Hi, Friends! When I sat down at my kitchen counter to think about what I wanted to share with you all this week I tried to think about what I’ve been making on repeat in our kitchen. Today’s recipe is a little out of left field but not. It’s something you may have not heard of before but have eaten something very similar. In true Janine fashion, it looks very fancy and is incredibly easy to make, it lasts up to two weeks so leftovers are amazing and per usual, I’ve tweaked the traditional recipe a bit to make it even more delicious while maintaining its true taste. So question…what’s healthy, delicious, beautiful when presented, easy to make and inexpensive? Janine’s Gravlax!

If you’re not familiar, Gravlax comes traditionally from Scandinavia. It is a raw salmon filet marinated in a crust of coarse salt, sugar, herbs (traditionally dill and parsley) and vodka. In Denmark and Norway, it is sometimes marinated with other spices, beet puree, aquavit, vodka or cognac, and pink berries.  It takes 72 hours to cure but man is it worth the wait. I know what you’re thinking, it sounds complicated. Rest assured it is not.

I mentioned above that if you haven’t had Gravlax before, you may have had something very similar. That’s because gravlax is closely related to lox and smoked salmon, two delicious foods that you’ve probably heard more frequently. While all delicious and similar in look, Gravlax, lox and smoked salmon are all different. Lox is never cooked, comes from the salmon’s belly and is brined differently than Gravlax. Gravlax is similar but the brine is more complex and varies from place to place and smoked salmon can come from any part of the fish and is of course…smoked!

I started making Gravlax because my family craved smoked salmon all the time! That craving got very expensive to say the least and I had to figure out an alternative.  This is when I decided to make my own Gravlax as I knew it did not need to be smoked and I always loved the luscious flavor and texture of Gravlax.  My results were outstanding! It was beyond simple to make. I even substituted gin for vodka and the results were out of this world!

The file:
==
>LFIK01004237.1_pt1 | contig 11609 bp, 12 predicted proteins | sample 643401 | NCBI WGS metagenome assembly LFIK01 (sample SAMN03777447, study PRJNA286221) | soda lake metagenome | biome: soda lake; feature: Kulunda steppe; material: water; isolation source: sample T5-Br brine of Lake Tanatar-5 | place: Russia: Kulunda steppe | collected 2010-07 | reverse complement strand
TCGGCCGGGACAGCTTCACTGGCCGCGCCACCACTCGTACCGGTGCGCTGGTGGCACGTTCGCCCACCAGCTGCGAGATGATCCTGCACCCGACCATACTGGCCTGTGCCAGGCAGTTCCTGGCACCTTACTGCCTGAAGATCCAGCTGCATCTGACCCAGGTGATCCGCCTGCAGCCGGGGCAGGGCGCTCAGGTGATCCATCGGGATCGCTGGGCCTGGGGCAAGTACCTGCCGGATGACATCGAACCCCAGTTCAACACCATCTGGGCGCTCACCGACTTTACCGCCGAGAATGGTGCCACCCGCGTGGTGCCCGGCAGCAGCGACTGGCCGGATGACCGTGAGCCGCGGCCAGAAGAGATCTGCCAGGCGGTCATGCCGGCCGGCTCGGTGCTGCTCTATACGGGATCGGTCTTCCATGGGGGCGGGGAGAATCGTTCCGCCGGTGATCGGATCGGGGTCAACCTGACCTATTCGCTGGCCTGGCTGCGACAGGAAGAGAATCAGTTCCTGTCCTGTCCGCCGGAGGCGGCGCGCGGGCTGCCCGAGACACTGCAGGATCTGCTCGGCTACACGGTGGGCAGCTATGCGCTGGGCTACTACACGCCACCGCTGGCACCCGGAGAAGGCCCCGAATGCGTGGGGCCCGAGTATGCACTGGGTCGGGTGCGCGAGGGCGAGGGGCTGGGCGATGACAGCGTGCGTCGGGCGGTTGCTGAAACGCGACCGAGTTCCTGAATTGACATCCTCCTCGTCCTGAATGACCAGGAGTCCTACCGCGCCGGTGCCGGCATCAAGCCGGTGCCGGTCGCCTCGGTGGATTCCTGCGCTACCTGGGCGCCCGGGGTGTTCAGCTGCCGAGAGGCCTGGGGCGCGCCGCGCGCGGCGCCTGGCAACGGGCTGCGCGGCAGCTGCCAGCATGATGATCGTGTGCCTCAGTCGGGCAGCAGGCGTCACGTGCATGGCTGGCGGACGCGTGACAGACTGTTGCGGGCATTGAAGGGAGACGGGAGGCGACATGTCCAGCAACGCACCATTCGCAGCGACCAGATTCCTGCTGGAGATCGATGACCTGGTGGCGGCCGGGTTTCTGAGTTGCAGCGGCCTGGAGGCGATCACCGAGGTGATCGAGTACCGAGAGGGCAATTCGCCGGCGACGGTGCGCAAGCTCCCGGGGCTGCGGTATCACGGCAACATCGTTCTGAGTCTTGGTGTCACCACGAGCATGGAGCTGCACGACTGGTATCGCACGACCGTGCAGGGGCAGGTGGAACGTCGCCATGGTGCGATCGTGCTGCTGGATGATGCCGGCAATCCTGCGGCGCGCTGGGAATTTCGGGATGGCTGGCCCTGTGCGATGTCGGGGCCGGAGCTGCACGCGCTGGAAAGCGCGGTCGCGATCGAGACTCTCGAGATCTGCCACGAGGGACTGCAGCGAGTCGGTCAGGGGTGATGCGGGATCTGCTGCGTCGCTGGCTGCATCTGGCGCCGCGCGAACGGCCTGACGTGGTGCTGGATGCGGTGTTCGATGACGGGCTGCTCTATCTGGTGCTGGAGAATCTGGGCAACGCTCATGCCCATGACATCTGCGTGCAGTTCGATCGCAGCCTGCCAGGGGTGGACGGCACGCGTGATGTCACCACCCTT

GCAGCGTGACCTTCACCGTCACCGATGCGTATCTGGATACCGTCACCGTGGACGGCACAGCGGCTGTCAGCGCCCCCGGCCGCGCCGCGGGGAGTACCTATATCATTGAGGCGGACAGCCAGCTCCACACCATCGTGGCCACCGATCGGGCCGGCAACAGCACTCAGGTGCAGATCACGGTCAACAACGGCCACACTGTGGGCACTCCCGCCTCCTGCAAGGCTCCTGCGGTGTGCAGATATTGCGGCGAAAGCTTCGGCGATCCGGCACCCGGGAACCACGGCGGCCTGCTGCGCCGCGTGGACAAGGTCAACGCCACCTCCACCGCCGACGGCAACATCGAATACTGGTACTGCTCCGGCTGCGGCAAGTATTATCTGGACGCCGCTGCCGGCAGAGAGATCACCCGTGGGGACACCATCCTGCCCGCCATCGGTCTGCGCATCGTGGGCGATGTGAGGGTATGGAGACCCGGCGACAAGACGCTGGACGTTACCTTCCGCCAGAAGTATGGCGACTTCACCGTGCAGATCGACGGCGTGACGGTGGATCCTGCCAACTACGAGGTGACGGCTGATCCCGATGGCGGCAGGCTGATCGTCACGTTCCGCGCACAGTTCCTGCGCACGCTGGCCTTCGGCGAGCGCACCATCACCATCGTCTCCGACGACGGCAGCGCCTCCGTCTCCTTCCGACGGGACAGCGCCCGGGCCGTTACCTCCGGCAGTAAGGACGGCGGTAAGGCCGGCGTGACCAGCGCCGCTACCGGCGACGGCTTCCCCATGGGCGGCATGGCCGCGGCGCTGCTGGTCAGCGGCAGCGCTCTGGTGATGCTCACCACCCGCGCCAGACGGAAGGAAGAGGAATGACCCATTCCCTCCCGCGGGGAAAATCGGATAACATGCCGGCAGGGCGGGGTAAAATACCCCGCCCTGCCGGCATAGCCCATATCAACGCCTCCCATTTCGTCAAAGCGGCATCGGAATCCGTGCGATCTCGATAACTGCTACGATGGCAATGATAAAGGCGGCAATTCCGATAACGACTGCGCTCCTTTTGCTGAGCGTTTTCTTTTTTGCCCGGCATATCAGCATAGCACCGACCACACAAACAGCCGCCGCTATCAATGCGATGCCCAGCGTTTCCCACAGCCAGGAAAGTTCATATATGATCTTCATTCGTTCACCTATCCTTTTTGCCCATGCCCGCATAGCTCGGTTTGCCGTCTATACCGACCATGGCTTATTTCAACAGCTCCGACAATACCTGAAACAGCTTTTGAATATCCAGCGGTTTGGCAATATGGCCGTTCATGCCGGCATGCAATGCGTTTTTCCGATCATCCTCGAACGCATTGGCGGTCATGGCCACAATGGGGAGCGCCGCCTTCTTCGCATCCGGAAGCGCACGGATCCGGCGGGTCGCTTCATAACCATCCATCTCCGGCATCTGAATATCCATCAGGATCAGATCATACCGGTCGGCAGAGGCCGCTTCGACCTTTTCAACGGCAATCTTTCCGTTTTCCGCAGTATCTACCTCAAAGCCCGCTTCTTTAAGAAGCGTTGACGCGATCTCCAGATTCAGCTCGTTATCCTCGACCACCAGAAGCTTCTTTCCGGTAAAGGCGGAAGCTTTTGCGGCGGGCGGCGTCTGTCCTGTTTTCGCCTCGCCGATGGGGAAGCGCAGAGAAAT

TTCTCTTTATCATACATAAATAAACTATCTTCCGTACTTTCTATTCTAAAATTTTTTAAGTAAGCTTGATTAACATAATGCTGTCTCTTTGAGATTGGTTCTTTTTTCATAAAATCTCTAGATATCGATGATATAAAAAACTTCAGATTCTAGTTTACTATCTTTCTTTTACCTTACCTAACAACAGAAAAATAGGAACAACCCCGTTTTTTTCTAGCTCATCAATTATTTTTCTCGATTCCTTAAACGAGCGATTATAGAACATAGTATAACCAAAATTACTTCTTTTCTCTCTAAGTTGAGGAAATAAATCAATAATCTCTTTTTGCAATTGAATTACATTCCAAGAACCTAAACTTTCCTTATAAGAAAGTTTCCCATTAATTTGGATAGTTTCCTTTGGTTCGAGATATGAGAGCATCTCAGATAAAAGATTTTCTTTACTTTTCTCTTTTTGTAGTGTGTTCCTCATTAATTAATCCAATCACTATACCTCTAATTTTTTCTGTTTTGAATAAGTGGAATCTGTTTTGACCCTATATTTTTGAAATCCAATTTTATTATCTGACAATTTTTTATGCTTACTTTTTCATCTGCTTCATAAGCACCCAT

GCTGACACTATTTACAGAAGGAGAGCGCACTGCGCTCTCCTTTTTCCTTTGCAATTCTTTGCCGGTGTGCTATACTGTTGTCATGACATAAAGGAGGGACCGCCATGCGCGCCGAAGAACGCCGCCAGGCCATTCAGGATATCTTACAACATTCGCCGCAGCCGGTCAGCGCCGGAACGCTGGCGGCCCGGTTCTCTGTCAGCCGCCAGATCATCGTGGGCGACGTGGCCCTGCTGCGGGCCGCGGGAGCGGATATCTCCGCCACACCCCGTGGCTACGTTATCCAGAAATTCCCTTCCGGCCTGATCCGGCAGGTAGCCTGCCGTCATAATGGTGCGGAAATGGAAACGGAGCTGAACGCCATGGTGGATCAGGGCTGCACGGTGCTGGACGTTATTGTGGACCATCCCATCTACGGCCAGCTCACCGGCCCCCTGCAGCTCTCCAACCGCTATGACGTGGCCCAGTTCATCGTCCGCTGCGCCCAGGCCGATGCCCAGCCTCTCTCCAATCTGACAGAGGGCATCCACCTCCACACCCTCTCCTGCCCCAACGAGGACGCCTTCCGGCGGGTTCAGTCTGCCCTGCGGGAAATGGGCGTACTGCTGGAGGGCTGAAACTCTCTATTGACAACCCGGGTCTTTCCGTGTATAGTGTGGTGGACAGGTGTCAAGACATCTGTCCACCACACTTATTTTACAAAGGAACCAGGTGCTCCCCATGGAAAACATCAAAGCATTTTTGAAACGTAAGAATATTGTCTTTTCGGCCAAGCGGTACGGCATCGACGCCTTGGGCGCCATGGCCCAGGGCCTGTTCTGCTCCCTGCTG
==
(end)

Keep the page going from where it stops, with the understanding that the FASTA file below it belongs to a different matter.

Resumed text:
Since Covid19 started, I’ve been making Gravlax for my family weekly! It seems fancy but is very hearty and delicate at the same time. We love putting our Gravlax on sourdough bread but I also love it on my beloved seeded crackers! It can be put on omelets, in salads, whatever you like. And, it’s full of Omega 3’s and protein so it’s fulfilling and nourishing too!

When I first began researching Gravlax recipes I found that many used loads of salt and sugar and if you’ve been following along with me here for a while you know that that’s a no-go for me. So, I cut that way back and the results were just as perfect. I tend to use fresh salmon for best results but frozen is just as good (just make sure it’s completely thawed before getting to work)!

It makes me so happy to share the recipes that my family loves the most with all of you. I hope that if this is something that you’ve never tried before that you do so and LOVE it, and if you have, I would love to hear your spin on one of my family’s favorite dishes.  You know where to find me! Happy, healthy cooking!  XX Janine

 

Janine’s Gravlax

 

Ingredients: (Takes 3 days (72 hours) to cure in the refrigerator)

2 pound fillet Salmon (I keep the skin on) – rinsed and dried well with paper towel

1/4 cup Kosher salt

1/4 cup sugar

1 cup dill – chopped

2 Tablespoons Gin (or Vodka)

Pepper to taste

Non reactive large dish to put the cured salmon in for 3 days – porcelain or glass are good to use.

Instructions:

In a medium bowl, add the kosher salt, sugar, dill and Gin (or vodka), mix well until all ingredients are combined.

Place a few pieces of plastic wrap on the bottom of the non reactive large dish and place the salmon on top of the plastic wrap – skin side down.

Take half the mixture and spread it onto the top of the salmon – press it well into the salmon – and it’s sides too.

Carefully turn (flip) the salmon over, now skin side up and put the remaining mixture on top of the skin and all over the sides again.

Cover the Salmon in more plastic wrap and wrap up the sides of the salmon to make a tight package (tuck the plastic tightly under the salmon)  – as best as you can.

Place a small board or metal pan lid on top of the salmon, then place 3 cans on the board or lid to press the salmon down.

Put the salmon in the refrigerator for 3 days – flipping the salmon over once a day.

After 3 days – rinse the salmon under cool water for a few minutes to remove the dill.  Pat dry well.  Leave it uncovered in the refrigerator (in the dish) up to 6 hours to dry out even more.

To store – cover well in plastic wrap and put into an airtight container.  Can be eaten up to 2 weeks after being made.  Slice thin with a sharp knife.